Zimbabwe charges 68 with violence after protests, activist denied bail
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A group of opposition supporters, arrested following Friday's protest march, disembark from a prison truck outside court in Harare, Zimbabwe, August 29, 2016. REUTERS/Philimon Bulawayo
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HARARE (Reuters) - Zimbabwe has charged 68 people with public violence following violent clashes between protesters and the police last week and a magistrate court will on Tuesday rule whether they should be released from custody while they await trial.
Police fired tear gas and water cannon at opposition leaders and hundreds of demonstrators at Friday's protest before unrest swept across large parts of the capital, Harare.
The 68, who include a freelance photographer, first appeared in court on Saturday. Accused of burning property, attacking police officers and looting shops, they were not asked to plead.
They face a fine and up to 10 years in jail if convicted.
Around 100 riot police stood outside the court house in downtown Harare, accompanied by water cannon and armored cars. Officers blocked relatives of the accused and members of the public from getting in.
Police arrested three people waving banners criticizing 92-year-old President Robert Mugabe, who is facing rising public anger at the dire state of the economy, in particular shortages of cash and unemployment estimated at over 80 percent.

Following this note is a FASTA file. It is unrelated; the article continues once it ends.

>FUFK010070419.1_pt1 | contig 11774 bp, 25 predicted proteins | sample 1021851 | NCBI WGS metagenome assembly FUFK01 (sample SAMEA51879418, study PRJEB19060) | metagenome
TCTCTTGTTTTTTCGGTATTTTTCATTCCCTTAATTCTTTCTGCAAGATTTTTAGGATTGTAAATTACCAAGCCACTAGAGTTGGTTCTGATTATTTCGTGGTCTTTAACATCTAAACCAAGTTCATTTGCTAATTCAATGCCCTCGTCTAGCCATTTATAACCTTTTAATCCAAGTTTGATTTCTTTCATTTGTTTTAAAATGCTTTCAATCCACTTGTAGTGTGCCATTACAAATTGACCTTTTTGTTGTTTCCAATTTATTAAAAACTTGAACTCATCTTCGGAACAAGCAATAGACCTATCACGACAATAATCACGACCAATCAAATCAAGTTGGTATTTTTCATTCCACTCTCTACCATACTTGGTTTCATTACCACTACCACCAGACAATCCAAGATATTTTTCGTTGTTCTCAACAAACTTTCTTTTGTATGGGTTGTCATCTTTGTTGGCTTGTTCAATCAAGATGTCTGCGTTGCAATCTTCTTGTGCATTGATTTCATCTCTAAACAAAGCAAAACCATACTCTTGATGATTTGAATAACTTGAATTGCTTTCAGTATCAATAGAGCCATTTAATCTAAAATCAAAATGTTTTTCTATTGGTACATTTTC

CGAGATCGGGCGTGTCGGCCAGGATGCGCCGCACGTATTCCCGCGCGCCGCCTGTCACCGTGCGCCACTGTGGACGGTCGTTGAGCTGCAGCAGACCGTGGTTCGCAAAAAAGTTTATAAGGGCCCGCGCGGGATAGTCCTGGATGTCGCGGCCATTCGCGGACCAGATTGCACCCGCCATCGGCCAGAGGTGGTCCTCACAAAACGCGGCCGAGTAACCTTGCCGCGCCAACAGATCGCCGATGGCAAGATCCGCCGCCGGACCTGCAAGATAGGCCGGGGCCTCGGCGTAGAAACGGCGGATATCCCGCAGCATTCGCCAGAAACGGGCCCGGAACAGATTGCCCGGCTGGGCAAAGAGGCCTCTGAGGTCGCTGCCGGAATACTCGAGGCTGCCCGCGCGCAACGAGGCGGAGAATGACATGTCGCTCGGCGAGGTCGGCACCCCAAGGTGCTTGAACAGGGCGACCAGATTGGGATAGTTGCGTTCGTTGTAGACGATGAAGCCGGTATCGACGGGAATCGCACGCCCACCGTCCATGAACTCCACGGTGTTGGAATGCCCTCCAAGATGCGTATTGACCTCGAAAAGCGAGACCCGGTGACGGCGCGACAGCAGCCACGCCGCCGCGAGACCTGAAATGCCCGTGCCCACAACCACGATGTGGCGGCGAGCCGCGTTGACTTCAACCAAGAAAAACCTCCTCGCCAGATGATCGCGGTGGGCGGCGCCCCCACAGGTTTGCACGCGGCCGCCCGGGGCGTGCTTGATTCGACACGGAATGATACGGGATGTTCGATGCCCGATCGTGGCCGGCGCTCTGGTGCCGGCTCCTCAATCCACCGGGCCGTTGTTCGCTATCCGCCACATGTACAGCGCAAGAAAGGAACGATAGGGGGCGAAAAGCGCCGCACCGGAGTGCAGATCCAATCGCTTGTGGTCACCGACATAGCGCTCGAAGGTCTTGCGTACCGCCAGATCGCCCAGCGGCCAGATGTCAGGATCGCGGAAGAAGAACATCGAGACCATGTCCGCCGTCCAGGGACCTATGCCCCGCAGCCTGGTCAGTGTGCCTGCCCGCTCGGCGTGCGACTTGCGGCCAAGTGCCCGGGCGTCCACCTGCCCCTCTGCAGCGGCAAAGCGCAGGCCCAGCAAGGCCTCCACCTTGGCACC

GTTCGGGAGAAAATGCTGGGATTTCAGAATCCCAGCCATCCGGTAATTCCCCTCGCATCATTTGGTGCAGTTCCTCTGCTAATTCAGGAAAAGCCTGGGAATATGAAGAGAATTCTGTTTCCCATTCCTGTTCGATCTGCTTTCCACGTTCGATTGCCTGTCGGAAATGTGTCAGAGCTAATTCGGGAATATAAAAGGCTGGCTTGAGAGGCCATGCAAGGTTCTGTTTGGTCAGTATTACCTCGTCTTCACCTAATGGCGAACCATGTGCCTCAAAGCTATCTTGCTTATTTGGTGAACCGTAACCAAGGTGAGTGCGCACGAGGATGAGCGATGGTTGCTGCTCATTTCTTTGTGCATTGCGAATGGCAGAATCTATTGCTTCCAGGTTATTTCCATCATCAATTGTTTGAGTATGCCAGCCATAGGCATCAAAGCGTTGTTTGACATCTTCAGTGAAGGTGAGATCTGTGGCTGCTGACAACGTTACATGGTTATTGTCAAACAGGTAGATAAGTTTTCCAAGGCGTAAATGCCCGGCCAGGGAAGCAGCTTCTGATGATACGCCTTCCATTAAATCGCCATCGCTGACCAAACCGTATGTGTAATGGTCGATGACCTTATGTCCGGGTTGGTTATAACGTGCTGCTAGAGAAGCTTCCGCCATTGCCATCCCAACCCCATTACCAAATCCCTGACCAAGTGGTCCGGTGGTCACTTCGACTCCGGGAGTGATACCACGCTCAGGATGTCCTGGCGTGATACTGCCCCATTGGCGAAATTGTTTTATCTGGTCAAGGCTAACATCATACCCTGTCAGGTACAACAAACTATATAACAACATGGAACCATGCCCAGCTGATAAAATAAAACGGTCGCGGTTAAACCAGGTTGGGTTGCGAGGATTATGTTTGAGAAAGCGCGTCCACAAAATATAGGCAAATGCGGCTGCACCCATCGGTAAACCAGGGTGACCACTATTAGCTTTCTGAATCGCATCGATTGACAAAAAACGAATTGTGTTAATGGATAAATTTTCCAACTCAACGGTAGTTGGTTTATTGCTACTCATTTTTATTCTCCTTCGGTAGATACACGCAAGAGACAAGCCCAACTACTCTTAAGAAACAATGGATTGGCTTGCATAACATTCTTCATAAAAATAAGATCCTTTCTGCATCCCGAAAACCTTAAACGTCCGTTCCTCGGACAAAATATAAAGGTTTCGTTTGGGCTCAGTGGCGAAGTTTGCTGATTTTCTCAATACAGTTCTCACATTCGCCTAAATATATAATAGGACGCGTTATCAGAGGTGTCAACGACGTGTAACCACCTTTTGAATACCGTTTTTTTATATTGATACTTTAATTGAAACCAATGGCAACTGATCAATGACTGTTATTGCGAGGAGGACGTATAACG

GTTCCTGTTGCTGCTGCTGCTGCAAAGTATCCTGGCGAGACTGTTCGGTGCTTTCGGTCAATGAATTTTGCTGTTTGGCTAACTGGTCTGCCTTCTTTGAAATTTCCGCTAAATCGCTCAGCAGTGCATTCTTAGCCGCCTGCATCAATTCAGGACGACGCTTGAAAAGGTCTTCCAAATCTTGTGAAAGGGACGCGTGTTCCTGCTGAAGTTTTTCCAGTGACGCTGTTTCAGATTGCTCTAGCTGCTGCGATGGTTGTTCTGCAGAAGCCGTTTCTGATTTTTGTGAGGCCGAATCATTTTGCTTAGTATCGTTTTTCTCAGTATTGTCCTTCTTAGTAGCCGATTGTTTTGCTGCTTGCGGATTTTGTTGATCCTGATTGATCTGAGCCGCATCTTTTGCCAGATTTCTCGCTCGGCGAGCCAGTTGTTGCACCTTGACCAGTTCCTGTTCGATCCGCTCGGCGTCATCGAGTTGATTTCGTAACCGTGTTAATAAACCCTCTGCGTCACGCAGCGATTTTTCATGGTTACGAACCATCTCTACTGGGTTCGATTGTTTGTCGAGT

Defense lawyers will argue that those arrested last week were innocent people caught up in the violence.
Magistrate Tendai Mahwe earlier refused bail for political activist Promise Mkwananzi and another man charged with public violence following a protest by opposition youths on Aug. 24.
Mkwananzi is linked to the social media movement #Tajamuka, which joined forces last month with the #ThisFlag campaign of pastor Evan Mawarire to organize a 'stay-at-home' protest billed as the biggest strike in Zimbabwe since 2007.
Mahwe ruled that Mkwananzi faced serious charges and should not be freed on bail. His lawyer, Tonderai Bhatasara, said he would appeal the ruling at the High Court.
(Reporting by MacDonald Dzirutwe; Editing by Ed Cropley)
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